The traction device of this invention, indicated generally at 15, comprises an elongated flat strip 16 of elastic material such as rubber or other suitable latex compounds, and having end portions 17 and 18 at the opposite ends thereof. It will be noted that the end portions 17 and 18 are substantially greater in width than the strip 16, the end portions 17 and 18 being preferably generally triangular in shape. The opposite generally flat sides of the end portions 17 and 18 are coated with pressure sensitive adhesive material, indicated at 19, these sides being normally covered with removable protective tabs 20.
An elongated inelastic member 21 is shown as being in the nature of a cross sectionally rectangular transparent tube that loosely encompasses the strip 16 and which is rigidly secured at one end to the flat strip 16 adjacent the end portion 17 thereof, by adhesives or other suitable means. The inelastic member 22 may be made from any suitable transparent material, such as synthetic plastics or, if desired, may be provided with an opening, not shown, intermediate its ends, through which the underlying portion of the strip 16 may be seen. The strip 16 has imprinted thereon a transversely extending line or index mark 22 that cooperates with a series of graduations 23 on the inelastic member 21 to measure the amount or degree of tension to which the strip 16 is subject when stretched to a given length. In FIG. 1, the traction device 15 is shown in a normal condition by full lines, and in a stretched condition of the strip 16 by broken lines.
In FIG. 3, a plate-like fastener member 24 is shown, the fastener member 24 being preferably of the same shape and size as either of the end portions 17 or 18. As shown, the fastener member is provided with a series of anchoring elements in the form of angularly outwardly projecting barbs 25 that are adapted to easily pierce woven or knitted textile fabric. The fastener member 24 may be made of lightweight sheet metal or plastic material and is particularly adapted to be secured to the end portion 17 by being pressed against an adhesive coating 19 thereon when the protective tab 20 is removed.
When the above traction device 15 is to be used to place a balloon catheter 11 in traction, after the catheter has been properly inserted and the balloon 14 inflated, one of the protective tabs 20 on the end portion 18 is removed, and the end portion 18 wrapped around a portion of the catheter 11, as shown in FIGS. 4-6, the adhesive coating 19 causing the device 15 to be securely adhered to the catheter 11. Then, with the fastener member 24 adhered to the end portion 17, with the barbs 25 projecting forwardly or outwardly with respect to the upper leg or thigh of the patient, the end portion 17 is moved downwardly, causing the flat strip 16 to be stretched to place the upper portion of the catheter between the bladder 13 and end portion 18 under a given tension. The degree of tension or traction is indicated by the location of the index mark 22 with respect to the graduations 23. With proper traction applied to the catheter 11, the barbs 25 of the fastener member 24 are inserted in the cuff portion 26 at the upper end of a surgical stocking 27, as shown in FIGS. 4-6. The stocking 27 is of the type that is used in standard procedures associated with urological operations and provides a convenient and readily available anchor for the traction device.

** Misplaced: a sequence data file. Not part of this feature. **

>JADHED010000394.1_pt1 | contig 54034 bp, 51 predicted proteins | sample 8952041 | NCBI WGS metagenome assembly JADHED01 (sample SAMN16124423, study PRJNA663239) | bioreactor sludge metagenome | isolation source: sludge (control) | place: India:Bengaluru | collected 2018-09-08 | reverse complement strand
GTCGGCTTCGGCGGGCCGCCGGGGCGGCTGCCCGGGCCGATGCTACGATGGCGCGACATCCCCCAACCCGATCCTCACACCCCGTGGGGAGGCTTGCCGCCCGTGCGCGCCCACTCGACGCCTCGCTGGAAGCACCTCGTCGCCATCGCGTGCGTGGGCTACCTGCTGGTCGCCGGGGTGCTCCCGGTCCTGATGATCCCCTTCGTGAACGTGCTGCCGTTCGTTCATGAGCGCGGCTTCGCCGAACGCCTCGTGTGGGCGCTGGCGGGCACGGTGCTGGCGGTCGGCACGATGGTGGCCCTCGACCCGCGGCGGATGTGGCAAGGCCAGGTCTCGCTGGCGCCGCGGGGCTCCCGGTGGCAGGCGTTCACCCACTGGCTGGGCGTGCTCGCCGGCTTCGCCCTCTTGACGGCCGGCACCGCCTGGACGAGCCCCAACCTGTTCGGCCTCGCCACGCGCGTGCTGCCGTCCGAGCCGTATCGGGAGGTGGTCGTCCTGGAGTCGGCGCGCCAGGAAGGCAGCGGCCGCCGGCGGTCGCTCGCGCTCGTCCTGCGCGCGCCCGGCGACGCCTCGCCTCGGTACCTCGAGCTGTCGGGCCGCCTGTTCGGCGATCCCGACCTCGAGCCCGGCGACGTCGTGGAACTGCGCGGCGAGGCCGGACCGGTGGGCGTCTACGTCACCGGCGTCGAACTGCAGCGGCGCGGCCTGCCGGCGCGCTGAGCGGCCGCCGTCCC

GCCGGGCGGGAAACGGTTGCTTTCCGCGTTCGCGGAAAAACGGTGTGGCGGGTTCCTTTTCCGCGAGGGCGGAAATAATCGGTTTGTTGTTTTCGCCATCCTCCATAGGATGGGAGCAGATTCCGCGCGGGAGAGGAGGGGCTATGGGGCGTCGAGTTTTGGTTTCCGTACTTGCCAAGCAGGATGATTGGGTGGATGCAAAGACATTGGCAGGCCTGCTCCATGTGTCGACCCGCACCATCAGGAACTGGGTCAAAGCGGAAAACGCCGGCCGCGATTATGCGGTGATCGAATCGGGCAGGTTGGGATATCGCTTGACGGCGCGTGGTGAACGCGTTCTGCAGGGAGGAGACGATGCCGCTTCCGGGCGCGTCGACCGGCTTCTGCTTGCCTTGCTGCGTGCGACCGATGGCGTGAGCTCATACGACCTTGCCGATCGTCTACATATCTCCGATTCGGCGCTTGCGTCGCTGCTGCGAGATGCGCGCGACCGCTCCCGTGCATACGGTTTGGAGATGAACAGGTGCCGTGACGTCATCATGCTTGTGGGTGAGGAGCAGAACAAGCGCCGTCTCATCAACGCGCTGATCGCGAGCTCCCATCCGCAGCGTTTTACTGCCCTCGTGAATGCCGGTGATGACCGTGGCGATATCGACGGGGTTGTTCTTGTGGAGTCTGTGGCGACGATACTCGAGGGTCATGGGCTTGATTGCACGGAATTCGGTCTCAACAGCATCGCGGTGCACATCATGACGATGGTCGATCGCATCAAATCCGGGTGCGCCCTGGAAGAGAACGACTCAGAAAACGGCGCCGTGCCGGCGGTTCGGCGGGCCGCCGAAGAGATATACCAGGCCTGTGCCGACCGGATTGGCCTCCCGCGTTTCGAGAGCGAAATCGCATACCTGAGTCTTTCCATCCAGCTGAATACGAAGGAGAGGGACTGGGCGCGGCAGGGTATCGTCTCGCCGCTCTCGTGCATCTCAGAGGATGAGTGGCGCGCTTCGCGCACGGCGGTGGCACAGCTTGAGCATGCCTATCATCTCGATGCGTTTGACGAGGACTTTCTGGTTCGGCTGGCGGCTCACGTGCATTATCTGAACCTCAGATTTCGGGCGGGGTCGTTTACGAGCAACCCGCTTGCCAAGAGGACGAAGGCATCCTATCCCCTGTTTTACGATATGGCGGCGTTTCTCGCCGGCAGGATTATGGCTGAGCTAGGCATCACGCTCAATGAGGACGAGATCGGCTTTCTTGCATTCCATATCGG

In the event that a patient is not adversely affected by the pressure sensitive adhesive material, the fastener member 24 need not be used. In this event, the protective tab 20 on the front or outer side of the end portion 17 remains adhered thereto, while the tab 20 on the opposite side of the end portion 17 is removed and the end portion 17 being adhered directly to the skin of the leg.
In the event that a greater amount of tension is needed than will be afforded by a single traction device 15, two or more of the devices may be used in stacked relationship. In other words, a second device 15 may be adhered to a first device by merely removing the tabs 20 from the end portions 17 and 18 of one device and the tabs 20 from the front surfaces of the end portions 17 and 18 from a second device and adhering corresponding end portions 17 and 18 to each other, as shown by dotted lines in FIG. 6.
The traction device of this invention is capable of various other uses in the surgical field. For instance, by adhering fastener members 24 to both end portions 17 and 18, the device may be used to apply given traction to opposite ends of a bandage wrapped partially around a portion of the patient's body to be bandaged. In other cases, the device may be used to bridge an incision, and to place the patient's skin at opposite sides of the incision under sufficient traction to yieldingly hold the same closed.
While I have shown and described a preferred embodiment of a traction device, it will be understood that the same is capable of modification without departure from the spirit and scope of the invention, as defined in the claims.